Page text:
Sometimes, leopards attack cattle which are easier to hunt than their natural prey. An old or injured leopard may find it easy to prey on weaker humans and end up developing a taste for human flesh. In the Kumaon district of northern India in the early 20th century, a leopard is said to have been wounded by a poacher such that the animal was unable to hunt its natural prey. The leopard then turned into a man-eater and is said to have devoured up to 400 people before acclaimed British hunter and conservationist Jim Corbett killed it in 1910.
Luckier leopards are caught alive, fed on government funding and sometimes serve a lifetime jail term in zoos. One such case is the Abbottabad leopard which killed nine-year-old Sohail on November 12, 2011, and 12-year-old Tahira on November 18, 2011, and was trapped while chasing a dog on November 26, 2011.
Humans have turned on these leopards so ferociously that they have almost become an endangered species. In Tibet, for instance, Chuba, a long coat made from leopard and tiger skin, is in vogue and considered a symbol of prosperity. A figure no less than the highest Tibetan priest, the Dalai Lama himself, had to issue a religious decree against wearing tiger and leopard skin to save the poor cats.
In Galiyat and Azad Kashmir, dozens of leopards are being killed for either attacking cattle or humans. Leopard skin is also a treasured item which is used as a gift of honour and a token of respect in this region.
In Sindh, I came across an old gentleman, crooked with age, by the name of Haji Bachal. In the Karchat area of Kirthar Range, he is something of a celebrity for he saved the local livestock by killing off all the “cheetahs” (actually common leopards) of the area.
Most recently, in February, the Rawalpindi district coordination officer (DCO) had to impose Section 144 of the Criminal Procedure Code in his jurisdiction (areas around Murree) in order to save leopards from being hunted down by humans during tourist season.
The Rawalpindi DCO and the Dalai Lama’s initiatives are commendable but they may end in vain, unless humans learn to coexist peacefully with the environment. Garbage dumps, deforestation and irresponsible behaviour are pushing humans and Common Leopards on a collision course. Only one will be able to survive.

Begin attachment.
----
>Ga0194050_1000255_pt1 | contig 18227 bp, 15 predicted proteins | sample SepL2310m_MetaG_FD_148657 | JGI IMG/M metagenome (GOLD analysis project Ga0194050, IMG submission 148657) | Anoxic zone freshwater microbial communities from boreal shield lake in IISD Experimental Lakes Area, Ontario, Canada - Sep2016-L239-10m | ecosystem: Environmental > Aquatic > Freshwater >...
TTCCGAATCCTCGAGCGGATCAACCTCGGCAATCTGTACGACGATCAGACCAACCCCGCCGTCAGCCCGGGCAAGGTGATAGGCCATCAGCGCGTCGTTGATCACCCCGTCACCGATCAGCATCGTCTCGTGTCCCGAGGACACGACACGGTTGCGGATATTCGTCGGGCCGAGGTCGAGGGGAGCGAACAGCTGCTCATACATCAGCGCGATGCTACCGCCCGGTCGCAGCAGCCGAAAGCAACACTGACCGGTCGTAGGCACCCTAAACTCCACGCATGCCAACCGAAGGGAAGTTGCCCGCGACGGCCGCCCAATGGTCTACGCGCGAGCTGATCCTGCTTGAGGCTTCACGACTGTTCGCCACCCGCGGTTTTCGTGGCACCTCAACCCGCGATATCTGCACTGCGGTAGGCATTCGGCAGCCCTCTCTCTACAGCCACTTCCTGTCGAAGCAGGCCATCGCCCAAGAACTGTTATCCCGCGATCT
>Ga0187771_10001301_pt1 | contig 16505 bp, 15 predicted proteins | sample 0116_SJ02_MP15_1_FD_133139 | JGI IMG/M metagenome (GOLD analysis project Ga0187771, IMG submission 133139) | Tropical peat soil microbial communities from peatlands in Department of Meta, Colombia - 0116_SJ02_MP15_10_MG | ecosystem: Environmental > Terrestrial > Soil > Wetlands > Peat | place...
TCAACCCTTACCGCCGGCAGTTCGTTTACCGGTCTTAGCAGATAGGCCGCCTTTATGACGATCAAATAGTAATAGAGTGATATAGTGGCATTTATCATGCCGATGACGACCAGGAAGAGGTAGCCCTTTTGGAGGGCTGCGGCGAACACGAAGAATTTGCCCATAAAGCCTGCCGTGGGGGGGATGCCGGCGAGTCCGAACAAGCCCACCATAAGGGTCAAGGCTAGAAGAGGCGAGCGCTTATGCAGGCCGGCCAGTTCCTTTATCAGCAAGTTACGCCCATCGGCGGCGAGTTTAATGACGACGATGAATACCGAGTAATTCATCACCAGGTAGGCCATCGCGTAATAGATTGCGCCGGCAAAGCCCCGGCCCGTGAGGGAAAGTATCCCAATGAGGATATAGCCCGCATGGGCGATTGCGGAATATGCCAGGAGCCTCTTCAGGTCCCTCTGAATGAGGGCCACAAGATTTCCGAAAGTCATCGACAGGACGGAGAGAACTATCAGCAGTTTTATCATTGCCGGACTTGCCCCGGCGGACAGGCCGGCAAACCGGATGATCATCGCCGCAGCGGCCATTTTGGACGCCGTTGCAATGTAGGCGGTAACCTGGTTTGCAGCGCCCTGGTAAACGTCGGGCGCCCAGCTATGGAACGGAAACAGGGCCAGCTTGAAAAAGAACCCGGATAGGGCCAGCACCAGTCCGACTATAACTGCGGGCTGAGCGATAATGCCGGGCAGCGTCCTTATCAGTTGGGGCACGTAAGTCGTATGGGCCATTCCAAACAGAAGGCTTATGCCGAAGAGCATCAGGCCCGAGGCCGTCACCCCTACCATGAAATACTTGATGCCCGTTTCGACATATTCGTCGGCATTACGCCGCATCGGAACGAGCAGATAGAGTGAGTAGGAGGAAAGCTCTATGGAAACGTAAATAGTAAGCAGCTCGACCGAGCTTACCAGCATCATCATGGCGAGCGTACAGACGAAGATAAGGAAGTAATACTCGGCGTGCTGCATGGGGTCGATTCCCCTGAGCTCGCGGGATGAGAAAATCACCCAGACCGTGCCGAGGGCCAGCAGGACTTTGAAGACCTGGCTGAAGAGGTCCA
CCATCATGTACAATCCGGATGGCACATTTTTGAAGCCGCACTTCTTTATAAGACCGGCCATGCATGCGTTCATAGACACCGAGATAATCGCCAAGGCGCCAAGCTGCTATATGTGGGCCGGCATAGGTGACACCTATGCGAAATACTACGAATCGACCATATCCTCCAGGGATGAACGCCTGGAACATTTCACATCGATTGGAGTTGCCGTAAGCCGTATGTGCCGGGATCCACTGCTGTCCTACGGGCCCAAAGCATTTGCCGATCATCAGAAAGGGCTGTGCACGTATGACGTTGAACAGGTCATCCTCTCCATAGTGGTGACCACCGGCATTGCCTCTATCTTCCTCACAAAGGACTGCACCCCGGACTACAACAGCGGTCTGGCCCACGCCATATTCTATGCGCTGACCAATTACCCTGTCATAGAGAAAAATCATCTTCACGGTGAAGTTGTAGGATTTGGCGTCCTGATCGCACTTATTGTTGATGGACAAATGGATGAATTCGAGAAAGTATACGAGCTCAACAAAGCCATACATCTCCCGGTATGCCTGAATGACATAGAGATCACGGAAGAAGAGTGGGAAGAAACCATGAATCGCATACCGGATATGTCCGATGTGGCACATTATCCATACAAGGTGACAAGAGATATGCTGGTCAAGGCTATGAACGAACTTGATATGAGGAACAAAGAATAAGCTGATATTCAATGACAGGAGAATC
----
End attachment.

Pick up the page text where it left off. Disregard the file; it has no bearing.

In the short run, local do-gooders like Haji Bachal will be hailed as heroes but history books will remember them as exterminators of a beautiful and graceful animal which only wanted to live peacefully and shyly in the environment where nature had placed it.
An indication of our indifferent attitude towards the environment is the fact that amusingly, but no less unfortunately, the animal’s extermination is used as a joke by men given that its apparent prey were women. When I visited the Ayubia National Forest in 2008 with my wife, we went for a walk on the famous ‘Pipeline Track,’ which offers four kilometres of some of the most breathtaking views in the Galiyat region. The track ends at Dunga Gali, where the wildlife department has constructed a small office and a museum. As we stood there looking at a stuffed ‘Suleman Markhor,’ we saw another couple observing the stuffed “Ghost of the Galiyats” besides a sign that read, “This leopard killed six women in (the) Galiyat tract between June 28 and July 7, 2005. It was ultimately shot dead on July 11, 2005, under public pressure.” The wife seemed least interested in wildlife and probably wanted to go shopping in Murree. Irritated by her constant nagging, the husband patted the head of the stuffed “ghost” and sarcastically muttered: “Jaldi mar gaya!” The lady’s ominous reply was: “You can join him on the podium if you’re that sensitive!”
Each year, several common leopards are killed in the Ayubia National Forest. Killings in Azad Kashmir are said to be higher. Measures beyond conferences and awareness campaigns need to be taken promptly, lest all these wonderful creatures become “ghosts of the past.”
Published in The Express Tribune, Sunday Magazine, September 2nd, 2012.